Engineers hold key to world's challenges says Duke of Edinburgh
The Duke of Edinburgh believes engineers hold the key to meeting the challenges of the world's growing population and it was "curious" there is not a Nobel Prize for the discipline.
Philip used a radio interview to speak about his passion for engineering, pointing out that the "skint" UK had relied on its technological ability to rebuild after the Second World War.
In the future he suggested that it would be engineers who could "decide" how a population boom could be managed without damaging the environment.
The 94-year-old duke told BBC Radio 4's Today programme that the country's infrastructure depended on engineering and "everything that wasn't invented by God was invented by an engineer".
In the interview the duke said his interest began when he was a naval officer "surrounded by engineering" on warships.
After the war, he said, "we were completely skint, seriously badly damaged and the only way we were going to recover a sort of viability was through engineering".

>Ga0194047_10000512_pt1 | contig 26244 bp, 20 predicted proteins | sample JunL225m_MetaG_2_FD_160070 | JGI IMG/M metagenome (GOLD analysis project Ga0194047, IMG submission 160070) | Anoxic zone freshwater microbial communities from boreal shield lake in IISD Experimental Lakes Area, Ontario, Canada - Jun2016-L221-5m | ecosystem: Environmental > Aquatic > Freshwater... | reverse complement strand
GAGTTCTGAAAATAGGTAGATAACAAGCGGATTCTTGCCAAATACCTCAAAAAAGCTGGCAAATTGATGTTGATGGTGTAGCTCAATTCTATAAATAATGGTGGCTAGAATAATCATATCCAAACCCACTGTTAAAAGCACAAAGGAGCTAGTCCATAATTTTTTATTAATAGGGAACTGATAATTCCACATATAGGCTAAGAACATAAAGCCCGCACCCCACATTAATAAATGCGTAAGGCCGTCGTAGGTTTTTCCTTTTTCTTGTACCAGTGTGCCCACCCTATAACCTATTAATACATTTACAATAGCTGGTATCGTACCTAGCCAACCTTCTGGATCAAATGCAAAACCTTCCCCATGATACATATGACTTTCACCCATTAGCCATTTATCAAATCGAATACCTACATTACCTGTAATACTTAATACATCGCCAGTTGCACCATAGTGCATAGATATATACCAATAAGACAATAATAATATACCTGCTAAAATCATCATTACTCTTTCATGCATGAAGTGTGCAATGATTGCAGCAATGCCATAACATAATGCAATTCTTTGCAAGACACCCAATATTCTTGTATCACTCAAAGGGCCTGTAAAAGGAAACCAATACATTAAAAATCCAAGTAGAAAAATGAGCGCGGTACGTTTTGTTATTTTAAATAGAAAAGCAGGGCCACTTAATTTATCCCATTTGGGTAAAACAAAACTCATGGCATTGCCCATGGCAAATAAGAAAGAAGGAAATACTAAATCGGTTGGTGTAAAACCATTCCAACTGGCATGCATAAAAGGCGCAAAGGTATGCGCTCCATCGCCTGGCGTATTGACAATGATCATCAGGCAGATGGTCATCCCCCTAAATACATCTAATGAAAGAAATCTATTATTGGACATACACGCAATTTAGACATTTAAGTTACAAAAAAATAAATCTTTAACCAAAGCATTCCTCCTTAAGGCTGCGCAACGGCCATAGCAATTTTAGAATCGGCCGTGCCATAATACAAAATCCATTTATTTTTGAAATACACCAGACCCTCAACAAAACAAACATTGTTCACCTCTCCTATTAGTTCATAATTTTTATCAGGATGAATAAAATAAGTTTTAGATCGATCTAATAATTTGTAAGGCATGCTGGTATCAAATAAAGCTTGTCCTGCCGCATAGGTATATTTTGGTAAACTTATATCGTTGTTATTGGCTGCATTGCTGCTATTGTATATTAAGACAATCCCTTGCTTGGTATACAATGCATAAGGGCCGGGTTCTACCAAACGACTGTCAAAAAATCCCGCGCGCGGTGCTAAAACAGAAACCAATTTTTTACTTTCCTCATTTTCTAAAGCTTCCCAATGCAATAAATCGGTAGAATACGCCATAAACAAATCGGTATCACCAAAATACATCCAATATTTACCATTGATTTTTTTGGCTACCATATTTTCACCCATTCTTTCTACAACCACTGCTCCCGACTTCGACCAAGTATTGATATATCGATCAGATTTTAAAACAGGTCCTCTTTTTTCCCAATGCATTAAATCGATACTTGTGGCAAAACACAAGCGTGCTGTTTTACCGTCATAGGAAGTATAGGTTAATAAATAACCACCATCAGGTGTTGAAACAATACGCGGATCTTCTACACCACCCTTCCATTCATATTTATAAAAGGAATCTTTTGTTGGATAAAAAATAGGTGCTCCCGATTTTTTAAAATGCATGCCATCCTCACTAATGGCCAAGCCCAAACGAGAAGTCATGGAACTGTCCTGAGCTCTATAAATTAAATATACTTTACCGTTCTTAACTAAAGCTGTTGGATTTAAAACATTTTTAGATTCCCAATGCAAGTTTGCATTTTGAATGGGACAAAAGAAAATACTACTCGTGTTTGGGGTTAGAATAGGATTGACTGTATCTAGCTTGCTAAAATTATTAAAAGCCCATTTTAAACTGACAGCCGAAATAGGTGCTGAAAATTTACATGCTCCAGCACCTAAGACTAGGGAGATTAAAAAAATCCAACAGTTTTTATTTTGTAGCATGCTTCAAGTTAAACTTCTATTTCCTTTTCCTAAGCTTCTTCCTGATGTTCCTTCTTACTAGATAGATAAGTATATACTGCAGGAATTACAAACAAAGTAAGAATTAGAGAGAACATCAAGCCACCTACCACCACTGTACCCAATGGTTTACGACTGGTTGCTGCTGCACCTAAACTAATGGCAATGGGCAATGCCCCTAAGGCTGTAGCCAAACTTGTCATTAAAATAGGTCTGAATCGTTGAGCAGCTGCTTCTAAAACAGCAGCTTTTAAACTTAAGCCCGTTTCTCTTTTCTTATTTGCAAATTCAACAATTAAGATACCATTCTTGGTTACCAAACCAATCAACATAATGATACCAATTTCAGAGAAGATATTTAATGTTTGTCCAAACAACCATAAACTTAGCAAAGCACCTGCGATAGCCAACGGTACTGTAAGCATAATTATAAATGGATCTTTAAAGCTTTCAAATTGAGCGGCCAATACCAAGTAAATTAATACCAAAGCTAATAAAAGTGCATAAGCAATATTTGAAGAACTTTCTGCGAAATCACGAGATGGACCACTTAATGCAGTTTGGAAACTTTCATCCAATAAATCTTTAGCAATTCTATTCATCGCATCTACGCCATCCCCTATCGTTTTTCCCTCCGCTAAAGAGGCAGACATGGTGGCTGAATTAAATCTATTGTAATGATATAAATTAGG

In 1976 Philip initiated the Fellowship of Engineering, now the Royal Academy of Engineering, which promotes excellence and education in the field.
Setting out the role engineering would play in future he said: "The human population of the world is growing and is occupying more space, and it has got to be accommodated somehow or other. What I think most people would like to see is that it accommodates a certain amount of the natural world as well as the human world and everything that we require to keep it going.
"But somehow or other that balance to try and fit as many people on to this globe as comfortably as possible without them doing too much damage - I think ultimately it's going to be engineers who are going to decide that."
He was interviewed by former BP boss Lord Browne, c hairman of the Queen Elizabeth Prize for Engineering Foundation, who said he wanted the £1 million award to be seen as a Nobel-style prize for engineering.
The duke said: "It is curious that there is not a Nobel Prize for engineering."
He suggested it may be due to the historic divide between scientists and engineers, suggesting there was "a certain amount of jealousy and a certain amount of anxiety as to whether they might be better".